Grumbling All Around After Solar Panel Deal

29. července 2013 v 8:08 |  solar power systems
China's victory over the weekend in its solar panel dispute with the European Commission has exposed glaring gaps in European unity on trade issues. And it casts a harsh light on the prospects for the United States and Europe to cooperate on trade policy.

The case underscores the difficulties of hammering out trade accords in an increasingly global marketplace, when even the parties on the same side of the bargaining table may have conflicting goals and agendas.

European makers of solar panels were furious at what they considered a capitulation to China and vowed to sue the European Commission to void the deal. The agreement sets a minimum price for Chinese panels of 0.56, or $0.74, per watt. That is actually 25 percent lower than what the products were selling for last year when the industry complained to the commission that the Chinese makers, heavily subsidized by state owned banks, were dumping them on the market at prices below their actual cost.

The European settlement also undermined Obama administration officials, who have taken a tough stance toward China on solar trade and have been trying for several months to persuade European leaders to side with them. Nearly a dozen U.S. makers of solar panels have gone bankrupt or closed factories, unable to compete with low cost Chinese imports.

The Obama administration issued a thinly veiled criticism late Saturday afternoon of Europe's decision to cut its own deal. "We believe there needs to be a global solution, consistent with our trade laws, that creates stability and certainty in the various components of the solar sector," Michael Froman, the U.S. trade representative, said in a statement.

The European Union's retreat on solar panel trade with China could make it much harder for the United States to negotiate a trans Atlantic trade agreement with Europe, for which talks began this month. The European Commission is supposed to negotiate on behalf of all member countries. But in the solar case, it was pressure from Germany that derailed Mr. De Gucht's tariff plans. That suggests that individual countries in Europe may also have the power to undo any concessions that Brussels might make in the complex bargaining needed for a broad U.S. Europe trade agreement.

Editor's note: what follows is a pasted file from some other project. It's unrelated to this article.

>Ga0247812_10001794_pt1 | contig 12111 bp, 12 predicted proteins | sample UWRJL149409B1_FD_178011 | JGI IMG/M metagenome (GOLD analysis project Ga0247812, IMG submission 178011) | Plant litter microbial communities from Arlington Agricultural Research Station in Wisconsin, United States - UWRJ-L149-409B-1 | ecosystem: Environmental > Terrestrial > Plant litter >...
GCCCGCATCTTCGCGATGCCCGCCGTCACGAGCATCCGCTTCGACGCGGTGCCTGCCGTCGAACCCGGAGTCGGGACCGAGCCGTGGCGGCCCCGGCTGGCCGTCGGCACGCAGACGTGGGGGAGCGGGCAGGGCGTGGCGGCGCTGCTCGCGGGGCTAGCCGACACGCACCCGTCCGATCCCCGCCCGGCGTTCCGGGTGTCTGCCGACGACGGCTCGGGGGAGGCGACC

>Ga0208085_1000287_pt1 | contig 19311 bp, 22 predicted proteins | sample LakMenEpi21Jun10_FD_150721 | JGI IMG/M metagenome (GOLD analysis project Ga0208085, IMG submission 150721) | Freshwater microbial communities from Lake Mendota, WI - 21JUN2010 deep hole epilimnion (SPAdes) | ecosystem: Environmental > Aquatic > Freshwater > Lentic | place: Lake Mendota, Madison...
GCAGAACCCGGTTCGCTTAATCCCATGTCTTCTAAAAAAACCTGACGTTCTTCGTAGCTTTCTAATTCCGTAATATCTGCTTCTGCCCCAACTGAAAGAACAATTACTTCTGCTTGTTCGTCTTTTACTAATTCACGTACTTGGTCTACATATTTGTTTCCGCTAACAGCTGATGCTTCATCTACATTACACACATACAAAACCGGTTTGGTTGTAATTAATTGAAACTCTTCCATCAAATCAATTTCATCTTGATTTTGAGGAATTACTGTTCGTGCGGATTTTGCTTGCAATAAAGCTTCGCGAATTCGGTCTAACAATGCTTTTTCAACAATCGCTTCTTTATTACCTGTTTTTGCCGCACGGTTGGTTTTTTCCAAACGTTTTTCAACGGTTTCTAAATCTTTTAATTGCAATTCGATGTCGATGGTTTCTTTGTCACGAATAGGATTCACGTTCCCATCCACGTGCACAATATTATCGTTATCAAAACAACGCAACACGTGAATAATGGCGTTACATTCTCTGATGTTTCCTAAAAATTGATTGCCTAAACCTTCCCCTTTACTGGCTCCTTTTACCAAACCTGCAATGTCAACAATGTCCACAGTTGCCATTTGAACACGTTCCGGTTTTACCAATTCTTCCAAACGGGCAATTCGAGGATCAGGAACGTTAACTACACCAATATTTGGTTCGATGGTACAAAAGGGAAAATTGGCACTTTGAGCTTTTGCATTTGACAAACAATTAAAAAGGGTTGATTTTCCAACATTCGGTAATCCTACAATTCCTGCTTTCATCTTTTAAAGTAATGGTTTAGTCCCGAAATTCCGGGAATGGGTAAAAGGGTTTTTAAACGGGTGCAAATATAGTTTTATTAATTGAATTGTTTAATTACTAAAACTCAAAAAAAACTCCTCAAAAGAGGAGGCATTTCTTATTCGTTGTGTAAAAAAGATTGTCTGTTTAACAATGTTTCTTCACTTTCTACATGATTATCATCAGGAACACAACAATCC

Even among the dozens of companies in China that make solar panels, the deal will be divisive. It is likely to benefit only the few big players, like Trina, that can compete globally on the quality of their products and the warranties they can afford to offer, while making things even more difficult for the many more smaller, struggling companies with little to distinguish themselves other than low prices they will no longer be able to legally offer to European customers.

China has captured close to 80 percent of the European market for solar panels over the past several years, with exports reaching $27 billion in 2011, before the trade battle began. Industry executives expect China's market share to fall to between 60 and 70 percent as a result of the deal struck Saturday.

The politics of the solar trade case within Europe had been highly unusual from the start. In most European trade cases against an imported product, the main country in Europe that makes the same product will push for protection from subsidized imports. Other European countries, meanwhile, tend to like the low cost imports and are less enthusiastic about imposing tariffs.

For solar panels, many of the main European manufacturers are German. As China expanded its solar panel industry from almost nothing in 2007 to more than two thirds of world production by last year, financed by big low interest loans from state owned banks and other incentives from government agencies, Germany's solar industry crumbled.

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